Thursday, March 20, 2008
Monday, March 17, 2008
A former Luftwaffe fighter pilot may have ended the 64-year-old mystery surrounding the death of French writer and aviator, Antoine de Saint-Exupery.
The author of The Little Prince disappeared during a wartime aerial reconnaissance mission in July 1944.
In 2004, wreckage from his plane was found off the coast of Marseilles, but there was no indication of how he died.
Now former German pilot Horst Rippert says he fears he may have shot down the author - though he cannot be sure.
I presented myself as doing research and he said: 'You can stop researching now because I shot down Saint-Exupery'
French newspaper Le Figaro has published extracts of a book in which the former Messerschmitt pilot describes spotting a twin-tailed Lightning P-38 plane flying below him.
He went in pursuit and shot him down.
"I didn't see the pilot and even so, it would have been impossible for me to know that it was Saint-Exupery. I hoped and I still hope it wasn't him," he said.
Antoine de Saint-Exupery was best known for his book The Little Prince, a fantasy about a prince from an asteroid who explores the planets.
But his other works focused largely on his experiences in aviation. Although he moved to New York after the Nazis occupied France in 1940, he returned to join the Free French air force in Corsica.
His disappearance became one of the most enduring mysteries in post-war France.
Eventually, a bracelet belonging to him washed up in a fishing net off Marseille in 1998 and debris from his plane was later found by French diver Luc Vanrell.
With the debris was the engine of a German plane shot down a few months earlier.
Mr Vanrell then set to work with Lino von Gartzen of the Bavarian Society for Underwater Archaeology.
Mr von Gartzen told the BBC News website that he made 1,200 phone calls to former Luftwaffe pilots and their families in search of the man who shot down the French writer.
Finally, he was told about a man who had a clear memory of the events of 31 July 1944, the date Antoine de Saint-Exupery disappeared.
"I presented myself as doing research and he said: 'You can stop researching now because I shot down Saint-Exupery'."
Lino von Gartzen said it came as a big shock: "I never thought I would find who shot him down. I was quiet for some minutes as this was too much for me".
For another two years he continued to check Horst Rippert's story and is convinced by it.
"From my point of view as a professional historian it's a very, very good hypothesis and everything he told us seems to be true.
"He feels guilty and very, very sorry about it. He was very scared that the cheap press would massacre him."
In the published extracts, Mr Rippert describes being a fan of de Saint-Exupery's work. "In our youth, at school, we had all read him. We loved his books," he said.
After the war, Mr Rippert became a sports journalist. He is now 88.
Sunday, March 16, 2008
Wallen recently brought to my attention the new movie Funny Games starring Tim Roth (who I am a big fan of) and Naomi Watts. Apparently this is one of those sort of Eli Roth films were innocent people are subjected to all kinds of hideous torture. However, there is apparently something else going on as well in the film.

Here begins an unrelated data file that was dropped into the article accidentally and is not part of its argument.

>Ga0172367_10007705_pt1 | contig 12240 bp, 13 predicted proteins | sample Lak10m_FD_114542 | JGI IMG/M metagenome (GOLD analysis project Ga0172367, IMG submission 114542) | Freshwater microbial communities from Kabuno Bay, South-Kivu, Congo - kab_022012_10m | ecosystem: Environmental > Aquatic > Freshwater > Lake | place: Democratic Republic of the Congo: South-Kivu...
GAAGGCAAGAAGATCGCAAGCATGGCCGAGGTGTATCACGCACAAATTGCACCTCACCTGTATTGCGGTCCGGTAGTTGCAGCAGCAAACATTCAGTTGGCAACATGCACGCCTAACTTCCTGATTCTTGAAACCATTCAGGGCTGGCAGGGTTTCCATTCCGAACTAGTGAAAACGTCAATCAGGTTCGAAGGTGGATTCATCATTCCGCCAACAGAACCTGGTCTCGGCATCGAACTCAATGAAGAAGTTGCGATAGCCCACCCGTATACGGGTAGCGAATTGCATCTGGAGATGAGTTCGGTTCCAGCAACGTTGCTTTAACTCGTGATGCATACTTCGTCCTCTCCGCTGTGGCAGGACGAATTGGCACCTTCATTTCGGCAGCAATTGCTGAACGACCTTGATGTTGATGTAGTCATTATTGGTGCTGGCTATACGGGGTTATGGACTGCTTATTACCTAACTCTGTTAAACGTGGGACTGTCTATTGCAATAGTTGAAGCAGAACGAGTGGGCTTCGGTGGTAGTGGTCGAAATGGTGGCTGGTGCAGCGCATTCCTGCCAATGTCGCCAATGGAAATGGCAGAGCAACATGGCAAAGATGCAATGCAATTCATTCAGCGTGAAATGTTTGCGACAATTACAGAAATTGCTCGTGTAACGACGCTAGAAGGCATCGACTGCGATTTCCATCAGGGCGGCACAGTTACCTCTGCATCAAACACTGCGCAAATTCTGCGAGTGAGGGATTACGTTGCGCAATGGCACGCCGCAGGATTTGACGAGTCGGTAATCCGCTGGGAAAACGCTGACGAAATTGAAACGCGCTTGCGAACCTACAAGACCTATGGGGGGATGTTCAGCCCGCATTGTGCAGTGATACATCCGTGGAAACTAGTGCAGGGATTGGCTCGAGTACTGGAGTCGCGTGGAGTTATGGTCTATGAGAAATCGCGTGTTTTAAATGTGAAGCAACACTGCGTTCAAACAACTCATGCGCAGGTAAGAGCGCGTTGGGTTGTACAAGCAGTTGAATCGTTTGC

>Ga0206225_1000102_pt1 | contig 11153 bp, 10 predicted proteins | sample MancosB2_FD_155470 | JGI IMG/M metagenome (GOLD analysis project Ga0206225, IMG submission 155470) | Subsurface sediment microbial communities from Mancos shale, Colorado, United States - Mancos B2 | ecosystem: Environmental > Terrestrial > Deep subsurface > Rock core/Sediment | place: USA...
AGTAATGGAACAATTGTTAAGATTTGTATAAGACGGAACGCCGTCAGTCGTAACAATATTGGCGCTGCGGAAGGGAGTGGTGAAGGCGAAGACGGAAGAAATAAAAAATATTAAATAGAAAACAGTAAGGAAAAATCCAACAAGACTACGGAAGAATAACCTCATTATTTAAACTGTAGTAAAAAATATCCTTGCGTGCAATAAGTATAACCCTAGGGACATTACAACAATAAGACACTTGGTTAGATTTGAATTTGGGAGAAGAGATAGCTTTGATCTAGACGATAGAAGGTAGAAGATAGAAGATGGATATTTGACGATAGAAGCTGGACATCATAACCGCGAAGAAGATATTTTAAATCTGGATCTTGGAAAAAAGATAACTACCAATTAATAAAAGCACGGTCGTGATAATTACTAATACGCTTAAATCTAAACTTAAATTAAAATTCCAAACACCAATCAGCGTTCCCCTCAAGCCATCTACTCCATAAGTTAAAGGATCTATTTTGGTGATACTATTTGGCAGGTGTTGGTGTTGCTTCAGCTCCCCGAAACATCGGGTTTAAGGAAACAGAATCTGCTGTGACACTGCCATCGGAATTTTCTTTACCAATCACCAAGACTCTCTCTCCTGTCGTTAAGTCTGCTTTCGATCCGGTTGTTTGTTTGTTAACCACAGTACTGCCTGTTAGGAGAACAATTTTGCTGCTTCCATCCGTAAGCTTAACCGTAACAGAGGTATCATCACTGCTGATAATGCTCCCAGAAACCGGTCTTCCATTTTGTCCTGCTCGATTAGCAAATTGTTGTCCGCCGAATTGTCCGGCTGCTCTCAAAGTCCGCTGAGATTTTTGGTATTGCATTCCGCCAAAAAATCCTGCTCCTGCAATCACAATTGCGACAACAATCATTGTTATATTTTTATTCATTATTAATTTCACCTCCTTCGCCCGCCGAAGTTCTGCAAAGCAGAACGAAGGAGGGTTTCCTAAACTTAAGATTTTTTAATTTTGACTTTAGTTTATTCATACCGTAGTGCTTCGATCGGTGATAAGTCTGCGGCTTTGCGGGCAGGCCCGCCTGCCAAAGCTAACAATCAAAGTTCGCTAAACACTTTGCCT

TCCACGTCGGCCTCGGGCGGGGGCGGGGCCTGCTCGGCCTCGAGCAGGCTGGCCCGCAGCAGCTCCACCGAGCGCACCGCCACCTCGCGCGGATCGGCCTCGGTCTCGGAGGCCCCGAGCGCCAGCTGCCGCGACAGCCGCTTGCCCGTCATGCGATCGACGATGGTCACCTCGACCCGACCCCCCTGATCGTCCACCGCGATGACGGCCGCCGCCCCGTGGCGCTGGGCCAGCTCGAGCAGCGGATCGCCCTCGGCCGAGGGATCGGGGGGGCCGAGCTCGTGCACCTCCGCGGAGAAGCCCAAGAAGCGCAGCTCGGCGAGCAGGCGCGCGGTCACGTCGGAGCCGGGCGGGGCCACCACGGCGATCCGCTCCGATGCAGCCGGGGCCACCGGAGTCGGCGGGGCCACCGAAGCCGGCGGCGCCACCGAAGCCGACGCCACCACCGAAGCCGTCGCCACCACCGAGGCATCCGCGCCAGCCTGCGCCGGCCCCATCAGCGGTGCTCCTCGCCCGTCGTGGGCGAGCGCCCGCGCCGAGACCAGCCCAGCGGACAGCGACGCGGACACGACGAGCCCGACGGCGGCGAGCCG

I think it is this mocking of the "bourgeois" inside us that is what this critic is talking about. The critic is telling us that in its very eschewing of the pornographic qualities of such films as "Hostel" and yet STILL finding that masochism titillating, it is nothing more than an exercise in ridiculing that well-off, middle class set who live in the suburbs, have a nice TV and get off on "Saw 8." Mocking that and yet still exploring the same fascination is perhaps worse than just participating in the mass bourgeois stupidity and blood thirstiness.
Now, if this movie is trying to point to the fact that this sort of gladiatorial blood lust is really nothing better than pornography than maybe it is good. That is perhaps what a good movie in this genre would do: point to the fact that it is evil. I guess we'll just have to see the movie then, won't we?
Is there still such a thing as a bourgeoisie in America or are we really all afraid of that thing inside each of us that doesn't get the new trend, or is to slow to keep up with our progression into post-post modernity?
Saturday, March 15, 2008
By J. MARION TIERNEY *
During his 1969 concert at San Quentin prison, Johnny Cash proposed a paradigm shift in the field of developmental psychology. He used “A Boy Named Sue” to present two hypotheses:
1. A child with an awful name might grow up to be a relatively normal adult.
2. The parent who inflicted the name does not deserve to be executed.
I immediately welcomed the Boy Named Sue paradigm, although I realized that I might be biased by my middle name (Marion). Cash and his ambiguously named male collaborator, the lyricist Shel Silverstein, could offer only anecdotal evidence against decades of research suggesting that children with weird names were destined for places like San Quentin.
Studies showed that children with odd names got worse grades and were less popular than other classmates in elementary school. In college they were more likely to flunk out or become “psychoneurotic.” Prospective bosses spurned their résumés. They were overrepresented among emotionally disturbed children and psychiatric patients.